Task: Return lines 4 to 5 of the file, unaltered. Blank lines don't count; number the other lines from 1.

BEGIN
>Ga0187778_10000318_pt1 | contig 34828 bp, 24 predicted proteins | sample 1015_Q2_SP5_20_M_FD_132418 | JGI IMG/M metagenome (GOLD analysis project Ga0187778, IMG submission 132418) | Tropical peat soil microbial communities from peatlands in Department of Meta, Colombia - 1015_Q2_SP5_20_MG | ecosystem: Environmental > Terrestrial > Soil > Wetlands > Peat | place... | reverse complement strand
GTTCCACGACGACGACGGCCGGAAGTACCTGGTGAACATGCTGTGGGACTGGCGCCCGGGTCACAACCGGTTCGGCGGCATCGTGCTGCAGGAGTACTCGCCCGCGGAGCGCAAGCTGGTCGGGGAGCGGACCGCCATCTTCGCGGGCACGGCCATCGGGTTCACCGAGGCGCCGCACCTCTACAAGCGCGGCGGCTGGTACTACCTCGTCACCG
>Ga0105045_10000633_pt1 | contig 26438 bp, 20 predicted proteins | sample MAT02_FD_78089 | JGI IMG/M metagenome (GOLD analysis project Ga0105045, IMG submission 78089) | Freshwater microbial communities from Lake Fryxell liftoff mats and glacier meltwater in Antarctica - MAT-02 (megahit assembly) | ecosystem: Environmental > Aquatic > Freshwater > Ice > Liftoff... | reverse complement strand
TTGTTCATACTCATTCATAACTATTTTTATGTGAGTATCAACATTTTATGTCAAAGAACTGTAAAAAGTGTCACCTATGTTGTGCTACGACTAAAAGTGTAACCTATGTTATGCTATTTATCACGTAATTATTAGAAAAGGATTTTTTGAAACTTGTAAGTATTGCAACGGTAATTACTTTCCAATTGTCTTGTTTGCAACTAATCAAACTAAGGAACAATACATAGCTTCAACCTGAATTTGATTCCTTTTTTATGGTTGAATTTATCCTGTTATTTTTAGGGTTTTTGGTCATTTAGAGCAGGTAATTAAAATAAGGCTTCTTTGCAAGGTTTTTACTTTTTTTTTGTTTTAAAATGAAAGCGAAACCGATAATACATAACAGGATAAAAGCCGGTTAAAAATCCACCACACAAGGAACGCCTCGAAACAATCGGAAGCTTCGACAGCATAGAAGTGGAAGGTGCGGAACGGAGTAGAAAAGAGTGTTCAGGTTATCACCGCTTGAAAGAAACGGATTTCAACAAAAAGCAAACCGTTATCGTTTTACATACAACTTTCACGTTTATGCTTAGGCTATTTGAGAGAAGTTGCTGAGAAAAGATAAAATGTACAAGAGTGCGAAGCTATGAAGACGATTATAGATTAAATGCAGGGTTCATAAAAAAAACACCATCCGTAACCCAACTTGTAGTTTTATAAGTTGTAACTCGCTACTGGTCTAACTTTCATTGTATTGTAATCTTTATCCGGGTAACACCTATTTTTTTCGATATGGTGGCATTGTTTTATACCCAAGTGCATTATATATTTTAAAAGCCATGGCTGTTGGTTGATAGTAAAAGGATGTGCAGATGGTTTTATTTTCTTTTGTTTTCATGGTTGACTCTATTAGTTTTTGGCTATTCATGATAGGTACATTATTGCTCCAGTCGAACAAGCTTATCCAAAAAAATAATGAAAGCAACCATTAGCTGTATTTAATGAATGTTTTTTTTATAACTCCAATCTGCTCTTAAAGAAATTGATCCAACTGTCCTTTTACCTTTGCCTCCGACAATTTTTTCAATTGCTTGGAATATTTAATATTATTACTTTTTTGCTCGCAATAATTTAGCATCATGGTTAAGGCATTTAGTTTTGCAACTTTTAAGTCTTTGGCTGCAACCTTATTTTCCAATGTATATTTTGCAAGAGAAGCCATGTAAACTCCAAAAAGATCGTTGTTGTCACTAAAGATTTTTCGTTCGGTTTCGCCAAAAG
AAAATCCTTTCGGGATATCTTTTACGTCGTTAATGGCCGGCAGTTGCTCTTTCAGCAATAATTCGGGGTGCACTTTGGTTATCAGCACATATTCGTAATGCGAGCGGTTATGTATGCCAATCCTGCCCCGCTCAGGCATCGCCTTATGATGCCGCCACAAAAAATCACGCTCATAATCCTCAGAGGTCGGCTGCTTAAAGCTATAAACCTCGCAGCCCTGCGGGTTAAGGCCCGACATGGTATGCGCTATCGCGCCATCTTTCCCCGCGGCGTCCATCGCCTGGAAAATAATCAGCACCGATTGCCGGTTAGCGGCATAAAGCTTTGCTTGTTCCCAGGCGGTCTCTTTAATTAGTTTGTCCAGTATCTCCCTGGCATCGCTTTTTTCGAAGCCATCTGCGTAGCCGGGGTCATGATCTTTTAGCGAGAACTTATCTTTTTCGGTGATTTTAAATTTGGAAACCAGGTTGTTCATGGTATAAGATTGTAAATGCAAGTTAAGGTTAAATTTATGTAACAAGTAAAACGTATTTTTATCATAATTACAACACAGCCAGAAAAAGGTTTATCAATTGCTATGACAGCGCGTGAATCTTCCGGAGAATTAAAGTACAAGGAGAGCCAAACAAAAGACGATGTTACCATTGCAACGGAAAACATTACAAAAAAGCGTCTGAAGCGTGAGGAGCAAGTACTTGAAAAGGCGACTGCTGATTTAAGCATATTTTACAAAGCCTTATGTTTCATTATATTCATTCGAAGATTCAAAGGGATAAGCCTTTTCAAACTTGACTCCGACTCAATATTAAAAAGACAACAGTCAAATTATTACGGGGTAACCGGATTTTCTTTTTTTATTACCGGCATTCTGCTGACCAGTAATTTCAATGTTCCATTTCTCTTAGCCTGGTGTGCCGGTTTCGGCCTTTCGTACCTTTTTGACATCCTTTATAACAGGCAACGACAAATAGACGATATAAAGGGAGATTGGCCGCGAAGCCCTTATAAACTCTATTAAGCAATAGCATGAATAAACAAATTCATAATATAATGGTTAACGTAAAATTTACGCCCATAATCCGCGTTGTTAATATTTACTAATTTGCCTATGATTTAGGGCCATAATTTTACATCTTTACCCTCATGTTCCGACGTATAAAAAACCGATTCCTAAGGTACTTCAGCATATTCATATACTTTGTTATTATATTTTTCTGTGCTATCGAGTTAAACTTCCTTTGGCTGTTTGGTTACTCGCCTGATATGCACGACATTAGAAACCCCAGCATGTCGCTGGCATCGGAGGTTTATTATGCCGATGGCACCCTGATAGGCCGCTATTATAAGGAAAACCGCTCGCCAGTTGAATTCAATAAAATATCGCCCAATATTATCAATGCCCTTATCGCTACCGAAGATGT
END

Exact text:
TTGTTCATACTCATTCATAACTATTTTTATGTGAGTATCAACATTTTATGTCAAAGAACTGTAAAAAGTGTCACCTATGTTGTGCTACGACTAAAAGTGTAACCTATGTTATGCTATTTATCACGTAATTATTAGAAAAGGATTTTTTGAAACTTGTAAGTATTGCAACGGTAATTACTTTCCAATTGTCTTGTTTGCAACTAATCAAACTAAGGAACAATACATAGCTTCAACCTGAATTTGATTCCTTTTTTATGGTTGAATTTATCCTGTTATTTTTAGGGTTTTTGGTCATTTAGAGCAGGTAATTAAAATAAGGCTTCTTTGCAAGGTTTTTACTTTTTTTTTGTTTTAAAATGAAAGCGAAACCGATAATACATAACAGGATAAAAGCCGGTTAAAAATCCACCACACAAGGAACGCCTCGAAACAATCGGAAGCTTCGACAGCATAGAAGTGGAAGGTGCGGAACGGAGTAGAAAAGAGTGTTCAGGTTATCACCGCTTGAAAGAAACGGATTTCAACAAAAAGCAAACCGTTATCGTTTTACATACAACTTTCACGTTTATGCTTAGGCTATTTGAGAGAAGTTGCTGAGAAAAGATAAAATGTACAAGAGTGCGAAGCTATGAAGACGATTATAGATTAAATGCAGGGTTCATAAAAAAAACACCATCCGTAACCCAACTTGTAGTTTTATAAGTTGTAACTCGCTACTGGTCTAACTTTCATTGTATTGTAATCTTTATCCGGGTAACACCTATTTTTTTCGATATGGTGGCATTGTTTTATACCCAAGTGCATTATATATTTTAAAAGCCATGGCTGTTGGTTGATAGTAAAAGGATGTGCAGATGGTTTTATTTTCTTTTGTTTTCATGGTTGACTCTATTAGTTTTTGGCTATTCATGATAGGTACATTATTGCTCCAGTCGAACAAGCTTATCCAAAAAAATAATGAAAGCAACCATTAGCTGTATTTAATGAATGTTTTTTTTATAACTCCAATCTGCTCTTAAAGAAATTGATCCAACTGTCCTTTTACCTTTGCCTCCGACAATTTTTTCAATTGCTTGGAATATTTAATATTATTACTTTTTTGCTCGCAATAATTTAGCATCATGGTTAAGGCATTTAGTTTTGCAACTTTTAAGTCTTTGGCTGCAACCTTATTTTCCAATGTATATTTTGCAAGAGAAGCCATGTAAACTCCAAAAAGATCGTTGTTGTCACTAAAGATTTTTCGTTCGGTTTCGCCAAAAG
AAAATCCTTTCGGGATATCTTTTACGTCGTTAATGGCCGGCAGTTGCTCTTTCAGCAATAATTCGGGGTGCACTTTGGTTATCAGCACATATTCGTAATGCGAGCGGTTATGTATGCCAATCCTGCCCCGCTCAGGCATCGCCTTATGATGCCGCCACAAAAAATCACGCTCATAATCCTCAGAGGTCGGCTGCTTAAAGCTATAAACCTCGCAGCCCTGCGGGTTAAGGCCCGACATGGTATGCGCTATCGCGCCATCTTTCCCCGCGGCGTCCATCGCCTGGAAAATAATCAGCACCGATTGCCGGTTAGCGGCATAAAGCTTTGCTTGTTCCCAGGCGGTCTCTTTAATTAGTTTGTCCAGTATCTCCCTGGCATCGCTTTTTTCGAAGCCATCTGCGTAGCCGGGGTCATGATCTTTTAGCGAGAACTTATCTTTTTCGGTGATTTTAAATTTGGAAACCAGGTTGTTCATGGTATAAGATTGTAAATGCAAGTTAAGGTTAAATTTATGTAACAAGTAAAACGTATTTTTATCATAATTACAACACAGCCAGAAAAAGGTTTATCAATTGCTATGACAGCGCGTGAATCTTCCGGAGAATTAAAGTACAAGGAGAGCCAAACAAAAGACGATGTTACCATTGCAACGGAAAACATTACAAAAAAGCGTCTGAAGCGTGAGGAGCAAGTACTTGAAAAGGCGACTGCTGATTTAAGCATATTTTACAAAGCCTTATGTTTCATTATATTCATTCGAAGATTCAAAGGGATAAGCCTTTTCAAACTTGACTCCGACTCAATATTAAAAAGACAACAGTCAAATTATTACGGGGTAACCGGATTTTCTTTTTTTATTACCGGCATTCTGCTGACCAGTAATTTCAATGTTCCATTTCTCTTAGCCTGGTGTGCCGGTTTCGGCCTTTCGTACCTTTTTGACATCCTTTATAACAGGCAACGACAAATAGACGATATAAAGGGAGATTGGCCGCGAAGCCCTTATAAACTCTATTAAGCAATAGCATGAATAAACAAATTCATAATATAATGGTTAACGTAAAATTTACGCCCATAATCCGCGTTGTTAATATTTACTAATTTGCCTATGATTTAGGGCCATAATTTTACATCTTTACCCTCATGTTCCGACGTATAAAAAACCGATTCCTAAGGTACTTCAGCATATTCATATACTTTGTTATTATATTTTTCTGTGCTATCGAGTTAAACTTCCTTTGGCTGTTTGGTTACTCGCCTGATATGCACGACATTAGAAACCCCAGCATGTCGCTGGCATCGGAGGTTTATTATGCCGATGGCACCCTGATAGGCCGCTATTATAAGGAAAACCGCTCGCCAGTTGAATTCAATAAAATATCGCCCAATATTATCAATGCCCTTATCGCTACCGAAGATGT